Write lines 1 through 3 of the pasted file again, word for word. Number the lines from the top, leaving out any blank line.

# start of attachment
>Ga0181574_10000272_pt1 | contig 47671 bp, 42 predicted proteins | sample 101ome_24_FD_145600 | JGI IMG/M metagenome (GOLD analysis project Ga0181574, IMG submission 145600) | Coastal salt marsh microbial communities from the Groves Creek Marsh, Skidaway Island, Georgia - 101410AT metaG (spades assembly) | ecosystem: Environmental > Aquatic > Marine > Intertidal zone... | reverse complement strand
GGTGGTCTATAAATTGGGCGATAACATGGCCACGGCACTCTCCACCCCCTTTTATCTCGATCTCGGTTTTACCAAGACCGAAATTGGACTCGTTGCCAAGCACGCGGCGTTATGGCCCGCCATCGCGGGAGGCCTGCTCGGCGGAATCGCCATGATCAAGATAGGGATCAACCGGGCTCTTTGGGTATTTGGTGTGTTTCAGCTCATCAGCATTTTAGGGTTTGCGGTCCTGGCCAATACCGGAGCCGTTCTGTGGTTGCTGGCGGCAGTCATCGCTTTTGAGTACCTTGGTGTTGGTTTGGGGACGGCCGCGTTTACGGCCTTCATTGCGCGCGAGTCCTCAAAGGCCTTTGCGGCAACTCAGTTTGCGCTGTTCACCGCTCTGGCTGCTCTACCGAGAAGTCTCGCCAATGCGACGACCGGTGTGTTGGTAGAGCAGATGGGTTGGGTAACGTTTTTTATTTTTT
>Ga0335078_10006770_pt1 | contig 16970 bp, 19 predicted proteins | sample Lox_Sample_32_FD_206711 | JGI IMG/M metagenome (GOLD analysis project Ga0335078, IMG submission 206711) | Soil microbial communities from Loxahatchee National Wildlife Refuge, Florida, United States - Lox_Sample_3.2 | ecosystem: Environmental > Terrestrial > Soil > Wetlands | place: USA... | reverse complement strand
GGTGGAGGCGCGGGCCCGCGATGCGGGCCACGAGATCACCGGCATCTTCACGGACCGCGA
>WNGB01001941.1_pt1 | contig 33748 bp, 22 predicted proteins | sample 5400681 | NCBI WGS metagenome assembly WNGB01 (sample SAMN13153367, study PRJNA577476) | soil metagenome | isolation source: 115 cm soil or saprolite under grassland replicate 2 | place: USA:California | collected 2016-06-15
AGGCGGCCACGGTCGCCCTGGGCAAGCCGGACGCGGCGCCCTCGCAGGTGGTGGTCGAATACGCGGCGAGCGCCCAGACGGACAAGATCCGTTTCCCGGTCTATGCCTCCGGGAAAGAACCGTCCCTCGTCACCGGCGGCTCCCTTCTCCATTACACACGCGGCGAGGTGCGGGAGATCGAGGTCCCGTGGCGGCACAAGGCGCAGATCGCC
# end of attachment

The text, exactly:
>Ga0181574_10000272_pt1 | contig 47671 bp, 42 predicted proteins | sample 101ome_24_FD_145600 | JGI IMG/M metagenome (GOLD analysis project Ga0181574, IMG submission 145600) | Coastal salt marsh microbial communities from the Groves Creek Marsh, Skidaway Island, Georgia - 101410AT metaG (spades assembly) | ecosystem: Environmental > Aquatic > Marine > Intertidal zone... | reverse complement strand
GGTGGTCTATAAATTGGGCGATAACATGGCCACGGCACTCTCCACCCCCTTTTATCTCGATCTCGGTTTTACCAAGACCGAAATTGGACTCGTTGCCAAGCACGCGGCGTTATGGCCCGCCATCGCGGGAGGCCTGCTCGGCGGAATCGCCATGATCAAGATAGGGATCAACCGGGCTCTTTGGGTATTTGGTGTGTTTCAGCTCATCAGCATTTTAGGGTTTGCGGTCCTGGCCAATACCGGAGCCGTTCTGTGGTTGCTGGCGGCAGTCATCGCTTTTGAGTACCTTGGTGTTGGTTTGGGGACGGCCGCGTTTACGGCCTTCATTGCGCGCGAGTCCTCAAAGGCCTTTGCGGCAACTCAGTTTGCGCTGTTCACCGCTCTGGCTGCTCTACCGAGAAGTCTCGCCAATGCGACGACCGGTGTGTTGGTAGAGCAGATGGGTTGGGTAACGTTTTTTATTTTTT
>Ga0335078_10006770_pt1 | contig 16970 bp, 19 predicted proteins | sample Lox_Sample_32_FD_206711 | JGI IMG/M metagenome (GOLD analysis project Ga0335078, IMG submission 206711) | Soil microbial communities from Loxahatchee National Wildlife Refuge, Florida, United States - Lox_Sample_3.2 | ecosystem: Environmental > Terrestrial > Soil > Wetlands | place: USA... | reverse complement strand